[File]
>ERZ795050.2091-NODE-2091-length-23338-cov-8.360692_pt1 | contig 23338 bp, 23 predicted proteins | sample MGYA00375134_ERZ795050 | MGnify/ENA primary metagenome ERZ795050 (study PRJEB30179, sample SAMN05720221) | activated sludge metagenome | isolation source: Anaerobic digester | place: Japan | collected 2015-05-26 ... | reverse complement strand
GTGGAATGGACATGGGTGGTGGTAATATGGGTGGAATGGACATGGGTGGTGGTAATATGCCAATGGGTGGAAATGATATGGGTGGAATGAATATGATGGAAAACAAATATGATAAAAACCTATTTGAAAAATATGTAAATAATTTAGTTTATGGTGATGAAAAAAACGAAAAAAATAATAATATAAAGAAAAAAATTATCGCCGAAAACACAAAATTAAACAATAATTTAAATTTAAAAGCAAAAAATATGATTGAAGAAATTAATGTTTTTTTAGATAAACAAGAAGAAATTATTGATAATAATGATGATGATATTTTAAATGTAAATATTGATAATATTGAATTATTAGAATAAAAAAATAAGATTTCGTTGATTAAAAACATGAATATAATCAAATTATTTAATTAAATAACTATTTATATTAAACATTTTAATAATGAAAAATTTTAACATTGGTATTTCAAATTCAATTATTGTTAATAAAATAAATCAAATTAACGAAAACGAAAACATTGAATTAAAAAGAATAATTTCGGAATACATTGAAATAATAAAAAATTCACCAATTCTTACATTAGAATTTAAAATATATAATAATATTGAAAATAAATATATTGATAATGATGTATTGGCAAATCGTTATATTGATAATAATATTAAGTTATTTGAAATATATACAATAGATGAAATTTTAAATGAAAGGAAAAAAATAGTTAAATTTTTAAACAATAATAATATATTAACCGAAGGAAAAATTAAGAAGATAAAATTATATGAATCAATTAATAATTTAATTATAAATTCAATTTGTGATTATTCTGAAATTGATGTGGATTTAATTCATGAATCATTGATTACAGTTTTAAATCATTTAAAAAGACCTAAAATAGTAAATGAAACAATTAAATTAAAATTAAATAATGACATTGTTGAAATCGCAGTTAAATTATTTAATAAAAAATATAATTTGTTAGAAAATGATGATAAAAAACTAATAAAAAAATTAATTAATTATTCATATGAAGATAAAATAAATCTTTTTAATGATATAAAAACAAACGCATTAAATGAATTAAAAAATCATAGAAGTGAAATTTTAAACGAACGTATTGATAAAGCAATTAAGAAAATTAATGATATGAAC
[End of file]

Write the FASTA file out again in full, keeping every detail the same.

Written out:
>ERZ795050.2091-NODE-2091-length-23338-cov-8.360692_pt1 | contig 23338 bp, 23 predicted proteins | sample MGYA00375134_ERZ795050 | MGnify/ENA primary metagenome ERZ795050 (study PRJEB30179, sample SAMN05720221) | activated sludge metagenome | isolation source: Anaerobic digester | place: Japan | collected 2015-05-26 ... | reverse complement strand
GTGGAATGGACATGGGTGGTGGTAATATGGGTGGAATGGACATGGGTGGTGGTAATATGCCAATGGGTGGAAATGATATGGGTGGAATGAATATGATGGAAAACAAATATGATAAAAACCTATTTGAAAAATATGTAAATAATTTAGTTTATGGTGATGAAAAAAACGAAAAAAATAATAATATAAAGAAAAAAATTATCGCCGAAAACACAAAATTAAACAATAATTTAAATTTAAAAGCAAAAAATATGATTGAAGAAATTAATGTTTTTTTAGATAAACAAGAAGAAATTATTGATAATAATGATGATGATATTTTAAATGTAAATATTGATAATATTGAATTATTAGAATAAAAAAATAAGATTTCGTTGATTAAAAACATGAATATAATCAAATTATTTAATTAAATAACTATTTATATTAAACATTTTAATAATGAAAAATTTTAACATTGGTATTTCAAATTCAATTATTGTTAATAAAATAAATCAAATTAACGAAAACGAAAACATTGAATTAAAAAGAATAATTTCGGAATACATTGAAATAATAAAAAATTCACCAATTCTTACATTAGAATTTAAAATATATAATAATATTGAAAATAAATATATTGATAATGATGTATTGGCAAATCGTTATATTGATAATAATATTAAGTTATTTGAAATATATACAATAGATGAAATTTTAAATGAAAGGAAAAAAATAGTTAAATTTTTAAACAATAATAATATATTAACCGAAGGAAAAATTAAGAAGATAAAATTATATGAATCAATTAATAATTTAATTATAAATTCAATTTGTGATTATTCTGAAATTGATGTGGATTTAATTCATGAATCATTGATTACAGTTTTAAATCATTTAAAAAGACCTAAAATAGTAAATGAAACAATTAAATTAAAATTAAATAATGACATTGTTGAAATCGCAGTTAAATTATTTAATAAAAAATATAATTTGTTAGAAAATGATGATAAAAAACTAATAAAAAAATTAATTAATTATTCATATGAAGATAAAATAAATCTTTTTAATGATATAAAAACAAACGCATTAAATGAATTAAAAAATCATAGAAGTGAAATTTTAAACGAACGTATTGATAAAGCAATTAAGAAAATTAATGATATGAAC